When coming up with a retirement plan, a lot of emphasis is placed around the number crunching of calculating income replacement ratios, investment returns, and so forth. While having the financial details ironed out is a key element to having a sound retirement plan, it's impossible to know what the numbers should look like in the first place if you don't have a clear picture of what your ideal retirement will entail.

For example, an individual that plans to travel the world upon their retirement will have very different financial goals than an individual that plans leisure days of gardening at home. Therefore, it's extremely important for individuals to take the time to ponder and envision their retirement days so that they can connect the dots between what they want to do with their retirement days and their financial retirement planning.

Knowing and envisioning what actually matters the most to you will not only help you more appropriately set your financial targets, savings, and investment strategies, it will also provide an extra motivation to help you reach your financial goals. Once you clarify your objectives, you're likely to find that financial decisions are far more congruent with your real interests and priorities.

When you envision your future, think about it in a similar manner to the way a good author lays out a storyline. You will need to know the what, who, when, where, why, and how. It's also important to address the underlying motivators of such decisions, such as your aspirations, fears, preferences, regrets, and needs. Make a checklist of the areas that you already know you definitely need or want to address.

Should you get stuck or can't get yourself started, there are a number of life and retirement planning guides available. These often include various exercises and questionnaires to help you determine exactly what it is that brings you satisfaction, comfort, and happiness. You may also want to get feedback from your personal network of family, friends, and co-workers.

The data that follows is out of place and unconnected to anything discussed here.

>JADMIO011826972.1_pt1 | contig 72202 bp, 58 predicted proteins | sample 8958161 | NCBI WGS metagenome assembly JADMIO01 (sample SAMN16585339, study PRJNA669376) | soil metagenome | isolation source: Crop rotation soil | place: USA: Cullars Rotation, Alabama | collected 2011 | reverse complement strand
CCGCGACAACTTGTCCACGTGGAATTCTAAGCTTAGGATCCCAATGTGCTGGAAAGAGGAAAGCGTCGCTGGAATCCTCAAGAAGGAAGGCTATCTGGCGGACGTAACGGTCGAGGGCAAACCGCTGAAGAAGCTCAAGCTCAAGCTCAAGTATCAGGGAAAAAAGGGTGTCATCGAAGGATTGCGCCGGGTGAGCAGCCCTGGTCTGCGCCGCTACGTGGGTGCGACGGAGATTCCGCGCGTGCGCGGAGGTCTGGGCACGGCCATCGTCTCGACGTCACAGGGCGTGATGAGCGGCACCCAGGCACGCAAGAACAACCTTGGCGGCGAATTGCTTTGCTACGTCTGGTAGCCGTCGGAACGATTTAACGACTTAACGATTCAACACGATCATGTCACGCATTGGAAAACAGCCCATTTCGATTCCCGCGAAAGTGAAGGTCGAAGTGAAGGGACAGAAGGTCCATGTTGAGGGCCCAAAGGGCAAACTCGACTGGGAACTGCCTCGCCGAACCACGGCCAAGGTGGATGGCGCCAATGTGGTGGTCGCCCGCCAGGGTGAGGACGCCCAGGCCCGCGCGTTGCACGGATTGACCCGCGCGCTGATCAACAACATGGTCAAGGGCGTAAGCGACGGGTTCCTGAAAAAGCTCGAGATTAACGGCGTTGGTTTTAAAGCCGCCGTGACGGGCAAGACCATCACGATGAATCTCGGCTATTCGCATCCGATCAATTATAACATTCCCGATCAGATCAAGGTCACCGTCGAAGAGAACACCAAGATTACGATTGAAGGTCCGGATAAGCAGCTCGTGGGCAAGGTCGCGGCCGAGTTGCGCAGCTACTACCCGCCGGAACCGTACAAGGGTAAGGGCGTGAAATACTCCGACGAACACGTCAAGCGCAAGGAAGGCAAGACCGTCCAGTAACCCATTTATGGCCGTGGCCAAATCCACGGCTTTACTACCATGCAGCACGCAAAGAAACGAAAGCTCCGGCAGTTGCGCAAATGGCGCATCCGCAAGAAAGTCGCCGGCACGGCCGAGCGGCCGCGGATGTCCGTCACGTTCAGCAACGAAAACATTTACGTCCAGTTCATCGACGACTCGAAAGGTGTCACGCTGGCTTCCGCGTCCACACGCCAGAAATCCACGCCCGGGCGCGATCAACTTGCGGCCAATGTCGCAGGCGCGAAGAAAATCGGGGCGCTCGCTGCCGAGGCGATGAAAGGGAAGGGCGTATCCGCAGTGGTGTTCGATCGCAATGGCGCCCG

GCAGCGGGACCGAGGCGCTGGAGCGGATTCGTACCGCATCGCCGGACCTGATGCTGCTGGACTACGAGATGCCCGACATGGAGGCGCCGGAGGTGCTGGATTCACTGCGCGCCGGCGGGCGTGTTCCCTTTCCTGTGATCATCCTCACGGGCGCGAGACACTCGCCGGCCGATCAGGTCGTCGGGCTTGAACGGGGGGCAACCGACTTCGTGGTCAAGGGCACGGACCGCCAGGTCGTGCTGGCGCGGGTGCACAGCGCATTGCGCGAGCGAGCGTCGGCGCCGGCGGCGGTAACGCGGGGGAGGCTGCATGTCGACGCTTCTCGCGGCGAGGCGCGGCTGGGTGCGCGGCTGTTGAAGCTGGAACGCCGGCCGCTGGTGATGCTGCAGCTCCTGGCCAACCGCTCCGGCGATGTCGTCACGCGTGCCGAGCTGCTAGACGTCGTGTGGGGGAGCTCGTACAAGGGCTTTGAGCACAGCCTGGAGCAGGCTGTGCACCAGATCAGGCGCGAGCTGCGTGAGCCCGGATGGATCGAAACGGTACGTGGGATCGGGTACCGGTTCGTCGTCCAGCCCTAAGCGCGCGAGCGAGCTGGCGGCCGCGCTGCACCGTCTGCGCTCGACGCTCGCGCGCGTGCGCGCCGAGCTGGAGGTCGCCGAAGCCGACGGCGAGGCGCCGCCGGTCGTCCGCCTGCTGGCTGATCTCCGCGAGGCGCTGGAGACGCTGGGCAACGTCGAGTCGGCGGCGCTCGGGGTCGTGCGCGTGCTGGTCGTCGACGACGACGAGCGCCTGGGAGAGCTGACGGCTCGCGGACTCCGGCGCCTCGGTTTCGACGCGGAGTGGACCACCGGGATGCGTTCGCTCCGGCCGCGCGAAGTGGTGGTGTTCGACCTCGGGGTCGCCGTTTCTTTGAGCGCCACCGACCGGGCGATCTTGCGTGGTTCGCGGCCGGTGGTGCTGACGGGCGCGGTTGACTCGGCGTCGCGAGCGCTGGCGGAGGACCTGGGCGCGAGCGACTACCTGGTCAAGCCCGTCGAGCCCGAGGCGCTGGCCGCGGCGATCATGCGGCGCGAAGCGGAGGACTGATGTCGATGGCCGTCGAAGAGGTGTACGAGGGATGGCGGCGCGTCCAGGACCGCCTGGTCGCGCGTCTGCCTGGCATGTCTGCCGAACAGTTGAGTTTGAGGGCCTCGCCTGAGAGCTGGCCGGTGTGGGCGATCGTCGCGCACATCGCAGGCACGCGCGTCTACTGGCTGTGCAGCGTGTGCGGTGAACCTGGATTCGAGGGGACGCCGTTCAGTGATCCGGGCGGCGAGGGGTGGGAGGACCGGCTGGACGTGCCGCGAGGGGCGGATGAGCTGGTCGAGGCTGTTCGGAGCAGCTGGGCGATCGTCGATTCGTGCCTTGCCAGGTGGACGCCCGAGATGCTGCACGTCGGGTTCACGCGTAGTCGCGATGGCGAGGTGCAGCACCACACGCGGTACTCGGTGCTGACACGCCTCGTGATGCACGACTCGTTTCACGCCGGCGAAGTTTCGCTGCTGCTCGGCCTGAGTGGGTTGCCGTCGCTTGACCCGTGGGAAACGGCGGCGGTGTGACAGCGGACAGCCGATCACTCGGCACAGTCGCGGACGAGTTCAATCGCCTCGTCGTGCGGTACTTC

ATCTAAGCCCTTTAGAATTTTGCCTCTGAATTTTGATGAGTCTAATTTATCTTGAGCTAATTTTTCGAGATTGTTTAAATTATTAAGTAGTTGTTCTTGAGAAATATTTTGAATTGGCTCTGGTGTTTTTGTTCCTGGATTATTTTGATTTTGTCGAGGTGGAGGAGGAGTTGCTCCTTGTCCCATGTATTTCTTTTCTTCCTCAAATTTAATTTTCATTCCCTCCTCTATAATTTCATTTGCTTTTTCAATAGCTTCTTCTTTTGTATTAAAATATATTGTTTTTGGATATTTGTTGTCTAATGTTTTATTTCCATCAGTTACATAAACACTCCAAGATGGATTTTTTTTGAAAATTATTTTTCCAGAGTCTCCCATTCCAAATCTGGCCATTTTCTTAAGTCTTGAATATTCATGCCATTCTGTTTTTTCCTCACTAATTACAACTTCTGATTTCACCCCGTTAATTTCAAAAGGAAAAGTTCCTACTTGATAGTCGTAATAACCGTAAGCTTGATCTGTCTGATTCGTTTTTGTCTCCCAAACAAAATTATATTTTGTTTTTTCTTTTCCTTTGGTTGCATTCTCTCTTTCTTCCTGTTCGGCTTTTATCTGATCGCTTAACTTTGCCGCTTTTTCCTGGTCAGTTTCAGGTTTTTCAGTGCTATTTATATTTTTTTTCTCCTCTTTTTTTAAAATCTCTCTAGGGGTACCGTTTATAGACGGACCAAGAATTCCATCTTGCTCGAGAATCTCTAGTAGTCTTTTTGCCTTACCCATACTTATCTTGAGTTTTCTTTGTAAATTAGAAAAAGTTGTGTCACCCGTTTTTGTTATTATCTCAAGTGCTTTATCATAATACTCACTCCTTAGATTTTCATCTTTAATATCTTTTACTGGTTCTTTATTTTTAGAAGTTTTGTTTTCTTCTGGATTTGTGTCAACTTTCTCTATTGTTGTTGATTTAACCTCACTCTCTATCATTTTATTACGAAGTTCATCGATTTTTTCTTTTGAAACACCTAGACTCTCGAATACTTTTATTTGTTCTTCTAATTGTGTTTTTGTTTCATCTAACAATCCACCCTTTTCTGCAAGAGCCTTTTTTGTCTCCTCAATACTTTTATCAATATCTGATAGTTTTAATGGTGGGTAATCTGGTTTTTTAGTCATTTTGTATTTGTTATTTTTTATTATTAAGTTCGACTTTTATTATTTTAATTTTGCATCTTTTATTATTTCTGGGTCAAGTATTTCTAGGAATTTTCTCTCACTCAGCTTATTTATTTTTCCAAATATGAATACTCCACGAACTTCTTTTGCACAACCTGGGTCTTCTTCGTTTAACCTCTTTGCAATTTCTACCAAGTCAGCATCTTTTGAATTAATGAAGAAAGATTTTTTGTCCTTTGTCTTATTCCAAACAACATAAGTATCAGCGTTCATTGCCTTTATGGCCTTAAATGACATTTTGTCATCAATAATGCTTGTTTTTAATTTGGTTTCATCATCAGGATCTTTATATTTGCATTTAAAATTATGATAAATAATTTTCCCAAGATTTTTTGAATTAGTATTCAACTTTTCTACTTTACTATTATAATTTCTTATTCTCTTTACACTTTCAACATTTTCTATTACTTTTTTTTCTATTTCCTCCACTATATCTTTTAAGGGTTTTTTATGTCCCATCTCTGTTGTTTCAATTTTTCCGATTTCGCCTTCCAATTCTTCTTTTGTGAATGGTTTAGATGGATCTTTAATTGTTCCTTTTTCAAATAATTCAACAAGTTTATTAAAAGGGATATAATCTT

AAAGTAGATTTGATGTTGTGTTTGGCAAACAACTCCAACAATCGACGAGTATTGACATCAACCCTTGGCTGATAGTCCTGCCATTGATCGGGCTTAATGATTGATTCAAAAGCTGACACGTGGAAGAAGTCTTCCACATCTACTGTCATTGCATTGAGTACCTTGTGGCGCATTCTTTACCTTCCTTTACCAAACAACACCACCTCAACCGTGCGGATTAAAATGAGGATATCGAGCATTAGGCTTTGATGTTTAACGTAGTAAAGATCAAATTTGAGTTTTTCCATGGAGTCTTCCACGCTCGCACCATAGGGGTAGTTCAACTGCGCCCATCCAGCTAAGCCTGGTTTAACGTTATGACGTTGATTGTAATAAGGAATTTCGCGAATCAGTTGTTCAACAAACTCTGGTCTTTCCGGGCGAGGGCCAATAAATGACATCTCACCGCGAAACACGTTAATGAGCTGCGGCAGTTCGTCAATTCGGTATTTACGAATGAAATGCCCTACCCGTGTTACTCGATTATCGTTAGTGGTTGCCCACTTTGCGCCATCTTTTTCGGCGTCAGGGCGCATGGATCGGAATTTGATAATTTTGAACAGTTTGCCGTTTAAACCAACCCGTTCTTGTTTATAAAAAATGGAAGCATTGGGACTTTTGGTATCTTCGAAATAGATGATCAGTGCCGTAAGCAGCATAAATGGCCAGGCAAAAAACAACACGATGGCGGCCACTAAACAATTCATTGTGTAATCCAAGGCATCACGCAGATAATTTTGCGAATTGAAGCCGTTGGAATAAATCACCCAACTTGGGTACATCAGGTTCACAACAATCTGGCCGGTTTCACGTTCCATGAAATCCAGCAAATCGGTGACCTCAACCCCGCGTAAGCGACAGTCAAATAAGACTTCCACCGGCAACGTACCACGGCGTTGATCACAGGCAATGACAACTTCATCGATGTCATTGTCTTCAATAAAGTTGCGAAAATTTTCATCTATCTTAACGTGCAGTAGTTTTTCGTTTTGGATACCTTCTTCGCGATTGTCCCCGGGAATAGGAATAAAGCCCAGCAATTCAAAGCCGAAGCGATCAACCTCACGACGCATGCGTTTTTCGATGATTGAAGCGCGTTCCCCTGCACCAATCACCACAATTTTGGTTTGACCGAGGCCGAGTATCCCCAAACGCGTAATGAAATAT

While the process may only take a day or two of quiet contemplation for some, others may find that the thought process takes several weeks or months. Either way, just keep in mind that it's your life and that you owe it to yourself to devote the proper attention and time necessary to complete the exercise. You should also remember to put the process on paper so that you can return to it periodically and make sure your thoughts and ideas are still applicable as your life continues to unfold.

You're past the hardest part once you manage to articulate what you envision for yourself, but that doesn't mean the process is over. Now, you will need to create a realistic financial plan to make all the goals you've set a reality. Some of these goals won't be a significant, if of any, expense, but others will be. Keep in mind that even simple goals can create expenses. For example, spending more time with family may create expenses from travel, lodging, recreation, and food.

In any event, you'll need to take several steps to connect the dots between your ideal retirement and your financial plan: assess how your goals impact your finances and the economic feasibility of your goals, establish priorities, set money targets, create and implement a comprehensive strategy and plan of action, set reasonable time frames for tasks, and then reassess everything to ensure you've covered all the angles.
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